Astronomy and Astrophysics, volume 621A, 70-70 (2019/1-1)
Comparative study of gamma-ray emission from molecular clouds and star-forming galaxies.
PENG F.-K., XI S.-Q., WANG X.-Y., ZHI Q.-J. and LI D.
Abstract (from CDS):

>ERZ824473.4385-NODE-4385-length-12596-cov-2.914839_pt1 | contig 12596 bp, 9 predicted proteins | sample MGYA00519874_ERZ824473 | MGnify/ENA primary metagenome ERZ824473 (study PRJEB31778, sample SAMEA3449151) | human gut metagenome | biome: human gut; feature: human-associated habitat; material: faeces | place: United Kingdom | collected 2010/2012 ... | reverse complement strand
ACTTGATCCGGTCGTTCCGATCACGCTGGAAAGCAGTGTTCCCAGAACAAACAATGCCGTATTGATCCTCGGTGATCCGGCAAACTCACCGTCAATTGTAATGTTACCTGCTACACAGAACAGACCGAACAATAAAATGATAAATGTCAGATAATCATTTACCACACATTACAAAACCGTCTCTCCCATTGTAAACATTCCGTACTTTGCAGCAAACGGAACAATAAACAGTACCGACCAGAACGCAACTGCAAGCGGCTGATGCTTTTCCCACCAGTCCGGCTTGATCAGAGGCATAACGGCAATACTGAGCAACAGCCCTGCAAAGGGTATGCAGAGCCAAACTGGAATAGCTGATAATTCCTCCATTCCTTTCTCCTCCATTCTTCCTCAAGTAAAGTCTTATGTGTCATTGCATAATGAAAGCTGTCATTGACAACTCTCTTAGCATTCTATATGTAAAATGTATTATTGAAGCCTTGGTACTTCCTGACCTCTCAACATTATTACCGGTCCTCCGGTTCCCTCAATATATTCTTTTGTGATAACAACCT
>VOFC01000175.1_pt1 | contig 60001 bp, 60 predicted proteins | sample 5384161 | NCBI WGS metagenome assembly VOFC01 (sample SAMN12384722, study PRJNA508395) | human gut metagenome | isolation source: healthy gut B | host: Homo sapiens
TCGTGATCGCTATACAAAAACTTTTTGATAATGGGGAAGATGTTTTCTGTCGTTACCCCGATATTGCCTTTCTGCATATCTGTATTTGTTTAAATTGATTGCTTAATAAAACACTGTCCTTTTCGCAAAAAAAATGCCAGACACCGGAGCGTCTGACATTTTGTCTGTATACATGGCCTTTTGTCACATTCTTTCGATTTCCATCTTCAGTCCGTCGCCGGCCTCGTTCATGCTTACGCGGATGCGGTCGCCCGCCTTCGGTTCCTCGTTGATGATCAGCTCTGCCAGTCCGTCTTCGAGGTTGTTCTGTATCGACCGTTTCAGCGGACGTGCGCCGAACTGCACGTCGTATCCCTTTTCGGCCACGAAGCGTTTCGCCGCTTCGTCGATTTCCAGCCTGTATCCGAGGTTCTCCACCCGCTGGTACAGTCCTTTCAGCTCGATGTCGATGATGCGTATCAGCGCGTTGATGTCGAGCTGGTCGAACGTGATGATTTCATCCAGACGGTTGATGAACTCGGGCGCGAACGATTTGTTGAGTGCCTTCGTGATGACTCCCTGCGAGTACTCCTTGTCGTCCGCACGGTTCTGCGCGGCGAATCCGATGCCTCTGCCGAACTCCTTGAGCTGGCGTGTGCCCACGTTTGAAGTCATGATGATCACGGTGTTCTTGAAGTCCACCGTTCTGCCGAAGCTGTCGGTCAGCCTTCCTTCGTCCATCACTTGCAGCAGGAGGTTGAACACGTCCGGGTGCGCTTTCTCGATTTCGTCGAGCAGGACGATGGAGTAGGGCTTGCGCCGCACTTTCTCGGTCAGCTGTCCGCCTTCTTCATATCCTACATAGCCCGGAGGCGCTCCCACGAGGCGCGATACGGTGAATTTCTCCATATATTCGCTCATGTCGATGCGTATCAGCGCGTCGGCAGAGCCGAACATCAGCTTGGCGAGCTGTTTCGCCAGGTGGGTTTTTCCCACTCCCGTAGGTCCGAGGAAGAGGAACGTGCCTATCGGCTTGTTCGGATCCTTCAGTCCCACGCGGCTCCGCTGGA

Star-forming regions on different scales, such as giant molecular clouds in our Galaxy and star-forming galaxies, emit GeV gamma-rays. These are thought to originate from hadronic interactions of cosmic-ray (CR) nuclei with the interstellar medium. It has recently been shown that the gamma-ray luminosity (Lγ) of star-forming galaxies is well correlated with their star formation rates (SFR). We investigated Fermi data of eight Galactic molecular clouds in the Gould belt and found that molecular clouds do not follow the Lγ-SFR correlation of star-forming galaxies. We also compared the scaling relations of gamma-ray luminosity, SFR, and the gas mass for molecular clouds and star-forming galaxies. Using a multiple-variable regression analysis, we found different dependences of gamma-ray emission on SFR or mass for molecular clouds and star-forming galaxies. This suggests that different mechanisms may govern the production of gamma-rays in these two types of sources. Specifically, the strong dependence on mass supports that gamma-ray emission of molecular clouds primarily comes from passive interaction by diffuse Galactic CRs, whereas the strong dependence on SFR supports that gamma-ray emission of star-forming galaxies originates from CRs that are accelerated by local active sources.